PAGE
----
An American, who owned a grocery store on a small island in the Caribbean named Saint Maarten, decided he could make a bigger profit by having his groceries brought-in by air, rather than relying on the slower delivery by sea. He chose Overseas National Airways to be the carrier and ONA decided the DC-9 would be perfect for the once-a-month Miami to St. Maarten round-robin. Someone in scheduling assigned me to fly the run on the weekends I laid over in Norfolk; I was delighted.
A balmy spot of land jointly shared by the French, (St Martin) and the Dutch, (St. Maarten) is located just past the British Virgin Islands. After building a resort hotel for a big corporation from Holland, the American opened the store. He was a likeable guy in his forties who loved to accompany his cargo and regale us with stories of his adventures in the Caribbean.
Leaving Miami I pointed the nose towards Andros Island, then we flew down the Bahama chain, leaving Cuba and Dominica to starboard. It was easy to dodge around the cumulous clouds that grew to huge, threatening thunder-bumpers on our return trip.
Abeam Puerto Rico we started our descent to his island. The runway was relatively short between a big mountain on the left and a small hill on the right. However the approach was over water, and a beautiful beach with topless sunbathers. If the weather turned inclement one could either circle a few minutes for the downpour to pass, or try and get lucky with an ADF. It was fun, seat-of-the-pants flying reminding me of how it used to be in the Congo and Vietnam.
Normally, it took a couple of hours to offload the plane since it was all bulk cargo, each crate and box had to be hand-carried by the local laborers. I didn’t mind this, because the customer always treated us to an excellent lunch where the view from his porch was spectacular. In addition to the sun worshippers there was a perfect little bay begging to be explored by snorkel.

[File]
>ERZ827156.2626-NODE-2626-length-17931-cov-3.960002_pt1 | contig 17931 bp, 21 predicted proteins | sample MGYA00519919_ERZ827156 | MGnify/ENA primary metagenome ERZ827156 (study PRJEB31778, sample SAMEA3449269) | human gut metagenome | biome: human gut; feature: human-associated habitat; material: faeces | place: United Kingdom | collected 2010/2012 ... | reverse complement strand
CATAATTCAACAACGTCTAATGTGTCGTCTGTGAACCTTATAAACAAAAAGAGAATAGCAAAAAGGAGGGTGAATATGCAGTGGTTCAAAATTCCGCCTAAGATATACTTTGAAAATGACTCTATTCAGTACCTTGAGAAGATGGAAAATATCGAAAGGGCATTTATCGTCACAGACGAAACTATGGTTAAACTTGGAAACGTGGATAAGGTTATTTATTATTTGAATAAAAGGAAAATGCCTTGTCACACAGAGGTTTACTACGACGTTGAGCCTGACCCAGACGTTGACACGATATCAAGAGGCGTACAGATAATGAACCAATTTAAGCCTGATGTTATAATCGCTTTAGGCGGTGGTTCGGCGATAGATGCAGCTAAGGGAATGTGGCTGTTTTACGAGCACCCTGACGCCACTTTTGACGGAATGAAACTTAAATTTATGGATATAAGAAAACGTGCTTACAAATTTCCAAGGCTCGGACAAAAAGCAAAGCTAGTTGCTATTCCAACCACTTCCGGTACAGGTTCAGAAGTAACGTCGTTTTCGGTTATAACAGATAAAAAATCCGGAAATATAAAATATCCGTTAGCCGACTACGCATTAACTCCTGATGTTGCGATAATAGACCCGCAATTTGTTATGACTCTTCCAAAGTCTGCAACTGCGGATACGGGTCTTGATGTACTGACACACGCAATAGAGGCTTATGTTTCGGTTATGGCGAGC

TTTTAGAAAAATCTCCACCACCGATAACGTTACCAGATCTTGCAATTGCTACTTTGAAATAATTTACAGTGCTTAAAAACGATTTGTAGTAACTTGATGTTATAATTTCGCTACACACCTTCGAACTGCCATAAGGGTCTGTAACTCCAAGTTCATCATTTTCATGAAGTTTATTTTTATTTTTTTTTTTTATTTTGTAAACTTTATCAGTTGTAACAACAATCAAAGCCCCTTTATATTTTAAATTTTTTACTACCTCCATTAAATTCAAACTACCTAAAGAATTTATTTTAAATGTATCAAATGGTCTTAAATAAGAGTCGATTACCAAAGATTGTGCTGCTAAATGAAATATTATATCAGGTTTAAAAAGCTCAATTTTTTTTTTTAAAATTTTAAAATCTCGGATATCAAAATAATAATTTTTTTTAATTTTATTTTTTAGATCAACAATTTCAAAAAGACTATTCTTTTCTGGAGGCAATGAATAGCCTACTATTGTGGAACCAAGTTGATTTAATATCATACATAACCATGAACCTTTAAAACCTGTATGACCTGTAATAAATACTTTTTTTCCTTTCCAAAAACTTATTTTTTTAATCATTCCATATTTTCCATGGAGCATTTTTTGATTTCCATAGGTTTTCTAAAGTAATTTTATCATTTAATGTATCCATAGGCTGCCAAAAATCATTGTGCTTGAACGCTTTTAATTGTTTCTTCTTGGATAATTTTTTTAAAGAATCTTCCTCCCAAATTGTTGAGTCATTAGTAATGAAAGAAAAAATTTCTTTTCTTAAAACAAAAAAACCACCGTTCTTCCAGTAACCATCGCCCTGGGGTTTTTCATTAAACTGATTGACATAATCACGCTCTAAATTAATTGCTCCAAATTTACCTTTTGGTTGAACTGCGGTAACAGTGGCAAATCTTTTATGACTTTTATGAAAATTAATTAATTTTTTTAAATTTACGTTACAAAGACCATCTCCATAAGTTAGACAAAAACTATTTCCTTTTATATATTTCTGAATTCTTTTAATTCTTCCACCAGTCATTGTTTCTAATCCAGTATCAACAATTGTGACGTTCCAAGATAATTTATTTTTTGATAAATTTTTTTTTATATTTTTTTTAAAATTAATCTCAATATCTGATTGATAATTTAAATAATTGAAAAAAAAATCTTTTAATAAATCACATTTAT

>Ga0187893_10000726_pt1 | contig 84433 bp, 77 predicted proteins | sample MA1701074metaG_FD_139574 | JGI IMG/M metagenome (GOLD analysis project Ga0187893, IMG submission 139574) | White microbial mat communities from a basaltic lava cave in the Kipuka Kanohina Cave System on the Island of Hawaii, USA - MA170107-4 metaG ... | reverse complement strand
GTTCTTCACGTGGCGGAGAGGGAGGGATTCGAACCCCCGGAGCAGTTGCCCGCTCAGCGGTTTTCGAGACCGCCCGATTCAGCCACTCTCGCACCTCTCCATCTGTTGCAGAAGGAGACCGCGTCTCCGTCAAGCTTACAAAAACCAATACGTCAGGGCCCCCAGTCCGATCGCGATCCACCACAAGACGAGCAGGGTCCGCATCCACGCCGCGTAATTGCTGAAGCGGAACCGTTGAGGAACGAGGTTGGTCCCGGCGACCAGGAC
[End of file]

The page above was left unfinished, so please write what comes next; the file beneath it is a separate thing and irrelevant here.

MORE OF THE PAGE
After three trips, I couldn’t resist any longer; Chuck Howell was my copilot, I knew he loved the water as much as I did so, when I called him to bring along his flippers, snorkel, and mask, for our next trip south he was ready and willing.
Leaving Alameda, we flew nonstop to Indy, then on to Norfolk, and a tail-end ferry to Miami, where we polished off the evening at Bryson’s 39th Avenue pilot-hangout. The next day was a typical Miami morning; the sun used the puffy clouds for an easel to paint colors impossible to duplicate with a brush. The plane was loaded, the customer waiting, the weather perfect, off we flew for some skin-diving and feasting. Sometimes I couldn’t believe I actually got paid to do this.
Two hours and twenty-five minutes later, I was maneuvering towards a visual approach and landing on the exquisite jewel that seemed to magically materialize from beneath the low puffy clouds clinging to the surrounding mountains. After landing we turned around and taxied back on the runway since the airport wasn’t big enough for us to use the taxiway. I parked not fifty feet from the lagoon we were going to investigate. Chuck and I changed into our swimming trunks in the plane telling the customer where we could be reached if he needed us.